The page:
Article: Moroccan Law Proposal suggests punishing contacts with Israel and Israelis with two to five years of imprisonment

Kim Robin Stoller (International Institute for Education and Research on Antisemitism) — download PDF

After World War II, there were more than 250 000 Jews living in Morocco. Most of them immigrated to Israel in the 1950s and 1960s, making the population from Morocco or with Moroccan descent the second largest in Israel. Today, a newly proposed law submitted by the majority of Moroccan parliamentarian groups asks for the punishment of contacts with Israel and Israelis with two to five years of imprisonment. Human rights activists from Morocco are condemning the proposal as “inhumane,” “unconstitutional” and “influenced by Nazi-tendencies” and are asking for help from the international community. [:]

The Kingdom of Morocco is often seen as a relatively tolerant Muslim country, also towards its Jewish citizens. It has also been seen as a good example for modern Muslim-Jewish coexistence. Until the end of the 1940s, before its independence, Morocco had the largest Jewish population in an Islamic country worldwide, and King Mohammed V is said to have protected “Morocco’s Jews” during the protectorate against further anti-Jewish laws of Vichy-France. Later, King Hassan II was involved in facilitating the peace process between the Palestinians and Israel. An Israeli liaison office existed in Rabat until its closure in 2000, after one million demonstrators protested in the streets against Israel.

Today, only a few thousand Jews remain in Morocco, most having left Morocco shortly before or after independence, many of them to Israel. Even if Israel and Morocco have no official diplomatic relations anymore, many thousands of Jews and/or Israelis visit Morocco every year as tourists or on pilgrimages to holy Jewish sites. Israelis also have participated in several conferences in Morocco in recent years, ranging from business and academia to cultural events. Even Israeli politicians have taken part in Mediterranean and other international conferences, most often under protest from pan-Arabist and Islamist groups promoting the destruction of the Jewish State.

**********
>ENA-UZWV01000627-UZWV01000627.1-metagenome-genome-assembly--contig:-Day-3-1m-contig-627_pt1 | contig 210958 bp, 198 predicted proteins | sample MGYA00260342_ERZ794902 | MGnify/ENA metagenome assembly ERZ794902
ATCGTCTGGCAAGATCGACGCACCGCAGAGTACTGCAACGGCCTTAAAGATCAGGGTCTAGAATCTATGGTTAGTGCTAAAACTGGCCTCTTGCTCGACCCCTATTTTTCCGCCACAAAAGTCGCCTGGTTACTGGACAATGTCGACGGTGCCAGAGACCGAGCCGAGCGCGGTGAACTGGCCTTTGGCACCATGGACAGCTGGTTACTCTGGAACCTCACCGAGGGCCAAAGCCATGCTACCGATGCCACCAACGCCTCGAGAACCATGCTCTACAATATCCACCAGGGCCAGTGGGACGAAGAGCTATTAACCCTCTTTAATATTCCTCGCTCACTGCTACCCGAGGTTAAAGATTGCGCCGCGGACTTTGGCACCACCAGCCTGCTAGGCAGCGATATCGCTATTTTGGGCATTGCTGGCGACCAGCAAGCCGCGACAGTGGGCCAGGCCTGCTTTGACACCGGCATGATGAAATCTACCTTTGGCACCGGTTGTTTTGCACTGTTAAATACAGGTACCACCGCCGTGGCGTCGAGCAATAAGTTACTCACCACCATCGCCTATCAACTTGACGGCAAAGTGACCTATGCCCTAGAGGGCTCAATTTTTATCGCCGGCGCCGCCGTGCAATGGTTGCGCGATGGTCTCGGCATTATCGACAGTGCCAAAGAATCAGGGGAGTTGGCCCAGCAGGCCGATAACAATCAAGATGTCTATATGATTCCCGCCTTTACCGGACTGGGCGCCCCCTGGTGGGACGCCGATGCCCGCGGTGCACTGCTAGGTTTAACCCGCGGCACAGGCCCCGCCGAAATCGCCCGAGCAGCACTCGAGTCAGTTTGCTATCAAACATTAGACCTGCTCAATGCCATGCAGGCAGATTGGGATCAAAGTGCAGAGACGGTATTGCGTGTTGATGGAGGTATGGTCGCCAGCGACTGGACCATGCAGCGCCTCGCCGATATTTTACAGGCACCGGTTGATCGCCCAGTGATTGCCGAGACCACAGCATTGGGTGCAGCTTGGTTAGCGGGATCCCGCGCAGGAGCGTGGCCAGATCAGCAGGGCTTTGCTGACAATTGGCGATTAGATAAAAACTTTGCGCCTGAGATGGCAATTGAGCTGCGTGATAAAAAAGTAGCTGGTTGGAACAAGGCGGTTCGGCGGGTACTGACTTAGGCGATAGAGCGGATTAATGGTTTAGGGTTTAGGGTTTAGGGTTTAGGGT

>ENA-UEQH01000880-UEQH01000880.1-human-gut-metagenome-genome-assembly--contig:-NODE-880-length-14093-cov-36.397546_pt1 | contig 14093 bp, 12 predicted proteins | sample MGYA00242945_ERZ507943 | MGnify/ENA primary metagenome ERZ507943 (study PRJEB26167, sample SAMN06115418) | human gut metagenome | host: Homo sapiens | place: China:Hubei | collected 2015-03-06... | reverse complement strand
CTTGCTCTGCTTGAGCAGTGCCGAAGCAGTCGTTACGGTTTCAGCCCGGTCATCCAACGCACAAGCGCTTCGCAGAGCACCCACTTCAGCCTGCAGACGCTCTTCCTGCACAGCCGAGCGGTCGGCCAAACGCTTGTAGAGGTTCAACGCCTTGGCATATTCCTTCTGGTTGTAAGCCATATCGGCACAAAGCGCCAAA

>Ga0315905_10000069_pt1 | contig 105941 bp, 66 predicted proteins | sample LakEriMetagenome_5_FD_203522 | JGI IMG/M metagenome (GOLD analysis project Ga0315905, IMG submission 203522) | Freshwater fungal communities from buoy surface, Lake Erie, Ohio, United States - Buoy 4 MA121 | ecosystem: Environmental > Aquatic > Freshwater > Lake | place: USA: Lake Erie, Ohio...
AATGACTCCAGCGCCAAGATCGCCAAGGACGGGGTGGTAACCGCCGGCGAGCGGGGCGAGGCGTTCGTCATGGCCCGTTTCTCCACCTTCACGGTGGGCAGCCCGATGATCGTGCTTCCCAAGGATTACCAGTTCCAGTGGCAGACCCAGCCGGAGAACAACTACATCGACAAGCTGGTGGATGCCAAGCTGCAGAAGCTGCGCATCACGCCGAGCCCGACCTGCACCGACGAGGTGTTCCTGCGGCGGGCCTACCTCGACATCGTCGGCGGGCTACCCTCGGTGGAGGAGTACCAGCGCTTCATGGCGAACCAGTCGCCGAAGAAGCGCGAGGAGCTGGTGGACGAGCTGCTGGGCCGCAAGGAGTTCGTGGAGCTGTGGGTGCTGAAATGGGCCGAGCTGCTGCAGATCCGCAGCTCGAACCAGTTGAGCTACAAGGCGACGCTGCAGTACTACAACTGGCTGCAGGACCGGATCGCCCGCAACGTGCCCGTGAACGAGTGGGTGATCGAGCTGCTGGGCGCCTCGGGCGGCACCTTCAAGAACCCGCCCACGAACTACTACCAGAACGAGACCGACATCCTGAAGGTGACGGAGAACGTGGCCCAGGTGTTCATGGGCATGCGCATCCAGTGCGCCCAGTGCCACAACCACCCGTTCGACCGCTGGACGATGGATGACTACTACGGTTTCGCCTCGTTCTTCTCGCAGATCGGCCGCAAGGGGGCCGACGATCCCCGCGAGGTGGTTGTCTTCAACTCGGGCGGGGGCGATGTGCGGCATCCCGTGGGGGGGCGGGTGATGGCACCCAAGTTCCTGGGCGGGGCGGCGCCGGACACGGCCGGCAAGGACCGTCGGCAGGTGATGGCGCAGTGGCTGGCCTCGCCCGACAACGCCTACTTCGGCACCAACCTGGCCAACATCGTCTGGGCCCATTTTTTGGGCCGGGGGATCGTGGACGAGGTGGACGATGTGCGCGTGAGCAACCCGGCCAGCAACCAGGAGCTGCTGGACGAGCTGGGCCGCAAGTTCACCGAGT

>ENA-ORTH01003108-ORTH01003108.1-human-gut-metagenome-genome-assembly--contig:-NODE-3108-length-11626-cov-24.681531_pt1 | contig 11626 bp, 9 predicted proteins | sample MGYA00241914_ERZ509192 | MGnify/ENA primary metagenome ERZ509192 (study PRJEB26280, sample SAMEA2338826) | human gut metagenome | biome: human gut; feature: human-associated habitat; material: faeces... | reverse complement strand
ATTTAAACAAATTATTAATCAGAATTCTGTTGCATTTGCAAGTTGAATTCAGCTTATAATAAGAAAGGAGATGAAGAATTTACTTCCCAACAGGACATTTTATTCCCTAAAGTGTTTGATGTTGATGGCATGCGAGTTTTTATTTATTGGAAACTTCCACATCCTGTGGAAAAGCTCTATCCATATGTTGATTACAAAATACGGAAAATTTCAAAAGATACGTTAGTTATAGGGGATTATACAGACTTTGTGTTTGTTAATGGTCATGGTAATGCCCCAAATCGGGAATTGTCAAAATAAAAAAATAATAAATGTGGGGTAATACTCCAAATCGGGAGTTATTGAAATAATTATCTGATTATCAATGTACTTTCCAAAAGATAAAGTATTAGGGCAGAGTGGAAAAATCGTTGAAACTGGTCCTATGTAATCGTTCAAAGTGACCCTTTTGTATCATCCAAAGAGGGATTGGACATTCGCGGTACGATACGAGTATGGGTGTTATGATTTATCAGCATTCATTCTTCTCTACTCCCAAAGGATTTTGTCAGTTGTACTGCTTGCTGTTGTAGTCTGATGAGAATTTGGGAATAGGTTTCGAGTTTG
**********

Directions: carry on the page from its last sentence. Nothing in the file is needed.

But Morocco’s world standing as a relatively tolerant country might change for the worse, if the law proposed by the majority of Moroccan parliamentarian groups passes. The proposed legislation suggests punishing all contacts and activities of Moroccan citizens in Israel and Israeli participation at events in Morocco with two to five years of imprisonment and a fine ranging from approximately 10,000 euro to 100,000 euro.

On 29 July 2013 and 1 August 2013 two identical proposals were registered with the House of Representatives of the Moroccan Parliament.¹ They are entitled “Law Proposal: Criminalizing Normalization with the Israeli Entity” and were submitted by the majority of parliamentarian groups holding 272 out of 380 seats. The proposing parties do not just include opposition parties but also the Islamist party of Prime Minister Abdelillah Benkirane; they range from the Justice and Development Party (PJD) to Istiqlal (Independence), Socialist Union of Popular Forces (USFP) and Democratic Progress, as well as the group Authenticity and Modernity (PAM). The aim of the proposal is to undermine all activities or participation in activities of Moroccan citizens and Moroccan residents in which Israelis take part or are involved. The contacts to be punished are named as “economical, political, cultural, artistic or other contacts”.
Many observers see this as a bad omen for Moroccan democratic development and relations with western countries as well as with its own minority groups. It contrasts with other recent developments: A new constitution was introduced by King Mohamed VI in 2011 that enhanced democratic elements, minority and individual rights, apparently in response to several months of protest in the streets. And the semi-state National Human Rights Council (CNDH) promoted important human rights development programs. The newly proposed law now reveals the opposite tendency and raises questions about the capacity for democracy of the Moroccan pan-Arabic and Islamist parties involved. In response, the Moroccan human-rights-organization Dialogus, which works against discrimination, racism and anti-Semitism in Morocco, launched a public protest against the proposal. In an open statement² they condemned the proposal as “inhumane,” “unconstitutional” and “influenced by Nazi-tendencies.” They charged the proposing parties with acting unconstitutionally and in contravention of all national and international human rights agreements. They consider the proposal as “a declaration of diplomatic war” against all countries that have citizens holding Israeli citizenship, as well as against all those living in Morocco with family ties in Israel.

In many aspects of Moroccan politics, “the Palace” still remains in power, especially when it comes to questions of foreign policy. So there is a chance that the proposal might not be discussed or voted upon in the parliament – especially if there is enough internal and international opposition to it, as Moroccan human rights activists have pointed out.

¹ The two proposals can be accessed in Arabic at the Parliament website under and

² The statement of the Moroccan human-rights-organization Dialogus can be accessed under